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should have had the provision in the original treaties and in the original constitution—undistorted competition. When I asked his opinion about the protocol that has been added on services of general interest, which protects the services that would be damaged by undistorted competition, he could not tell me whether the Liberal Democrats supported it or not. His own opinion would appear to be that he does not. It would appear that he wanted what was contained in the unbridled, and I believe destructive, competition policies contained in the four great freedoms in the past. One of those freedoms must be constrained or people are damaged because they are the users of the services that are destroyed.

Mr. Browne: I merely observe something about the Labour party. I believe that the hon. Member for Elmet (Colin Burgon), who made his speech about neo-liberalism, was elected in the same general election as Tony Blair, who was elected Prime Minister three times. The idea that the Labour party speaks with one voice on all these matters is absurd.

I believe in free market economics, but of course they should be tempered with social constraints to ensure that we live in a civilised society. Free market economics are an important way of generating wealth, and that is why I am in favour of competition within the European Union.

Michael Connarty: I remind the hon. Gentleman that he speaks as a member of the Liberal Democrats Front-Bench team. Neither I nor my hon. Friend the Member for Elmet, who spoke from the Labour Back Benches, have ever been on the Front Bench. Perhaps I should try to temper the Liberal Front-Bench team’s enthusiasm for the free market with the same social concerns that he expresses today. If I have moved on the hon. Gentleman’s thinking and that of his party in the right direction, I am happy, because at least I will have done some good work this evening.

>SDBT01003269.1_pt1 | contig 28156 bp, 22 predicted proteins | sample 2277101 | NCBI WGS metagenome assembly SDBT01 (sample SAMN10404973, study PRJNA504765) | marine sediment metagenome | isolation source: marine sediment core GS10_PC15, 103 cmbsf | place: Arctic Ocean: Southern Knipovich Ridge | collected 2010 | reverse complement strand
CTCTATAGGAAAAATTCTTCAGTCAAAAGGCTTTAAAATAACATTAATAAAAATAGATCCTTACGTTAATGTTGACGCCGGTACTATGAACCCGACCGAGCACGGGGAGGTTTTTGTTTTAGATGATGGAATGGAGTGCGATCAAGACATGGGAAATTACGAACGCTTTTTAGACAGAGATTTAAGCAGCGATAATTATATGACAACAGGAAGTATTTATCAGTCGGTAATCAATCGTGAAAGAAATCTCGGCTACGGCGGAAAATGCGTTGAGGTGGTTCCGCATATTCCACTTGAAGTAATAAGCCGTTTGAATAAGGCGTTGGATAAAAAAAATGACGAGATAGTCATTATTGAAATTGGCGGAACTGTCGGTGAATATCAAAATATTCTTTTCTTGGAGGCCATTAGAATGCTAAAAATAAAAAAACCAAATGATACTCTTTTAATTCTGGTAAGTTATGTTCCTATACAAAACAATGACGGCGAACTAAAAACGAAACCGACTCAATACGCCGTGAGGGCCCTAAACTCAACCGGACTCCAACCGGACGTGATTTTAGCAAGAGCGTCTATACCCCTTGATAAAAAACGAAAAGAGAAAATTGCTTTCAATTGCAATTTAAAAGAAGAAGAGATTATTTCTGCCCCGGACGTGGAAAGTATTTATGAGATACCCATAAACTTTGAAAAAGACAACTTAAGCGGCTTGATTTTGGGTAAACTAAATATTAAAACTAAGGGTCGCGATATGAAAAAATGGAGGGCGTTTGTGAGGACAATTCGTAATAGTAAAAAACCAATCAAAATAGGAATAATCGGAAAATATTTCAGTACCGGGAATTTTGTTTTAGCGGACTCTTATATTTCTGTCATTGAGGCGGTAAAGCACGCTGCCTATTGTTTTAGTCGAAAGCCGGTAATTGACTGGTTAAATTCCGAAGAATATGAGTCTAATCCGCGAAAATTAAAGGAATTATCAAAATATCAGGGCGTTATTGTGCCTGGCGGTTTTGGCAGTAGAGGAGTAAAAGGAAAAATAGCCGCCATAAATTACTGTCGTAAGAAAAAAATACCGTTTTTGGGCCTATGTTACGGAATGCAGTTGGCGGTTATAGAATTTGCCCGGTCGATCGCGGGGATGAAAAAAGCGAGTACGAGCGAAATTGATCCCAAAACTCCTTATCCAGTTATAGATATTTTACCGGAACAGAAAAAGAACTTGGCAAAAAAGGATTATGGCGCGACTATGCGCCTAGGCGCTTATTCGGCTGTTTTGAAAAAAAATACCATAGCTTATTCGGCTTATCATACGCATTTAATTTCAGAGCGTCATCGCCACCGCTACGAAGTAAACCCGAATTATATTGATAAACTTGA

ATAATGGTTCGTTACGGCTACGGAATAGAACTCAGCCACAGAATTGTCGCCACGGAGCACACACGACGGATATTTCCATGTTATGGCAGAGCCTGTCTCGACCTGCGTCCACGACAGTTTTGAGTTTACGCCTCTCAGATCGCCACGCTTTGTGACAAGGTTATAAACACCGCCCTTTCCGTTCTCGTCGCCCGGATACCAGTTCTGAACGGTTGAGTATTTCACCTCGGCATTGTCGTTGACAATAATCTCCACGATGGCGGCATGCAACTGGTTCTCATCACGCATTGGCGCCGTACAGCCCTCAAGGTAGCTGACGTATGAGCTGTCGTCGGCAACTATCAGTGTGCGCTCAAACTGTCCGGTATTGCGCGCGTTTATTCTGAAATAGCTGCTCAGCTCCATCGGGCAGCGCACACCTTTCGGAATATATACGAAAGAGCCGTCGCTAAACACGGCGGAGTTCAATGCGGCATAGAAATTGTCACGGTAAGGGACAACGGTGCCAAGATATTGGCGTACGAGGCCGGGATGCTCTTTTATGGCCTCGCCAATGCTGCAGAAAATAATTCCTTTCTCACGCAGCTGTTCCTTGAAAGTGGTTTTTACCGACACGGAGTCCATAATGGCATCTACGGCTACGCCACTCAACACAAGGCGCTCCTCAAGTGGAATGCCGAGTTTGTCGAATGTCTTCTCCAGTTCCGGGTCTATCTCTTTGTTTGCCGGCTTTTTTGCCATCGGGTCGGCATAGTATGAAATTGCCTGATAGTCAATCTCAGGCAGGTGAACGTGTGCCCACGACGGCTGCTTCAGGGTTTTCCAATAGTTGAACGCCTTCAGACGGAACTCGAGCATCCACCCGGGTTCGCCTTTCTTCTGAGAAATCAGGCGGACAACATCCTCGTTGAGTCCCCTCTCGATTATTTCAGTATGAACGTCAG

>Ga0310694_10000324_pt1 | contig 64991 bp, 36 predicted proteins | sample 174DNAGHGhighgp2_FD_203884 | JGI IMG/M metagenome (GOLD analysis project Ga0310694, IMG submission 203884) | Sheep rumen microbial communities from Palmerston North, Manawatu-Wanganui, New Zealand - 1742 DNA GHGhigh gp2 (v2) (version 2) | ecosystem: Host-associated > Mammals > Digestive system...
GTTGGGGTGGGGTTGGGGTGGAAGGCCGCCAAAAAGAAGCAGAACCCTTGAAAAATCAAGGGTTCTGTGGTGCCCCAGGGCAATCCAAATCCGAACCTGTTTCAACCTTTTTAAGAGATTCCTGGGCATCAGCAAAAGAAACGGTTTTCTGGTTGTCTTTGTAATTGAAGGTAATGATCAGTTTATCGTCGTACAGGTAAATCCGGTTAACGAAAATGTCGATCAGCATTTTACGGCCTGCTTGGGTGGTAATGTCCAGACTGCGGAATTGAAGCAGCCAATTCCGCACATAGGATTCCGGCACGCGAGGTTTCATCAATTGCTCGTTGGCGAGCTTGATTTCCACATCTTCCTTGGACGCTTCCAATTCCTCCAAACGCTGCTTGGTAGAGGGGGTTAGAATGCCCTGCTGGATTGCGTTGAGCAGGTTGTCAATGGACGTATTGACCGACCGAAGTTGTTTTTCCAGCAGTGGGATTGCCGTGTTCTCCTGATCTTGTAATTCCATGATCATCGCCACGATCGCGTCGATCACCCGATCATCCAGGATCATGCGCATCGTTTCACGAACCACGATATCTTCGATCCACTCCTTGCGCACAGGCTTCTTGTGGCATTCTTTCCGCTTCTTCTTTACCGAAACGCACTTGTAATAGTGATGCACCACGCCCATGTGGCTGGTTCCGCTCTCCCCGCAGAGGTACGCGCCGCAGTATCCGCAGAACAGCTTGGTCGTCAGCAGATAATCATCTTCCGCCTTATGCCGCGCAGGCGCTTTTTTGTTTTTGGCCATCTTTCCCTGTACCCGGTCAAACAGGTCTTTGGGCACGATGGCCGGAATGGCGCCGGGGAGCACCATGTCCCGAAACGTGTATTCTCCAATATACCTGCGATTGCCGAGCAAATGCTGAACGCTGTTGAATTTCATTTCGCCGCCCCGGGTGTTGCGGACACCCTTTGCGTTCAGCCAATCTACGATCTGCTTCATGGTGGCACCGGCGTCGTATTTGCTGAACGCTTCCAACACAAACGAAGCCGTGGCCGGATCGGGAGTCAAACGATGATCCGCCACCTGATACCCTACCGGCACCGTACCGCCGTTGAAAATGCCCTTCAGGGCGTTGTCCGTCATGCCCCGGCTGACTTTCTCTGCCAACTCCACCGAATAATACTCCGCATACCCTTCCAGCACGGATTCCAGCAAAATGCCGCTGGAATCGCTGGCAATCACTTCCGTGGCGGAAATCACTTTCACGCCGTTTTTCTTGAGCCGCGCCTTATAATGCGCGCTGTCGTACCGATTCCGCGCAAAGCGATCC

The phrase “a duty of care” springs to mind when I think of the right hon. Member for Wells (Mr. Heathcoat-Amory). When I hear his description of the EU, I am traumatised. If I were to think about his view, I would not sleep well when I go home tonight. I know that he had a distinguished career in the Conservative Front-Bench team. I can only suppose that the Convention was a traumatic experience for him, because he returns again and again to the things that happened. We must talk about what this treaty says and offers, rather than about what happened in the Convention. I do not know whether this is a cathartic experience for him, and for the hon. Member for Stone, but if it rids him of that obsession and removes the worry presented to him by the Convention, I would be pleased for him.

Mr. Heathcoat-Amory: The hon. Gentleman said that the Convention was a traumatic experience, and indeed it was for everybody, because it totally failed. It failed because it did not stick to its instructions, which were to create a more democratic and simpler Europe, and a Europe closer to its citizens. Instead, it went down the centralising route and it failed at the hands of the French and Dutch electorate. We all ought to be
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thoroughly ashamed of how that Convention was conducted and of its outcome. I was not traumatised—Europe was.

Michael Connarty: The right hon. Gentleman laboured the point about regulation. I shall give him a book that I have read called “The Mad Officials”. I kept it because it is worth referring to again and again. It was written in the 1990s by a former senior UK civil servant who pointed out that the regulation madness was actually driven by the UK civil service, because it gold-plated everything that came from Europe. That practice made the regulation weigh much more heavily on our firms and on our legal procedures than it did in other parts of Europe.

I have seen that effect at first hand in respect of a big petrochemical refinery and petrochemical plant in my constituency. It was formerly a BP plant, but it is now owned by Ineos. The regulations on the gases coming out of its flares are four times stricter than they were in the European directive, because our Departments decided to quadruple the severity of their application. That happens again and again, and it is not necessarily the fault of the EU, but of the way its regulations are added to the law in this country.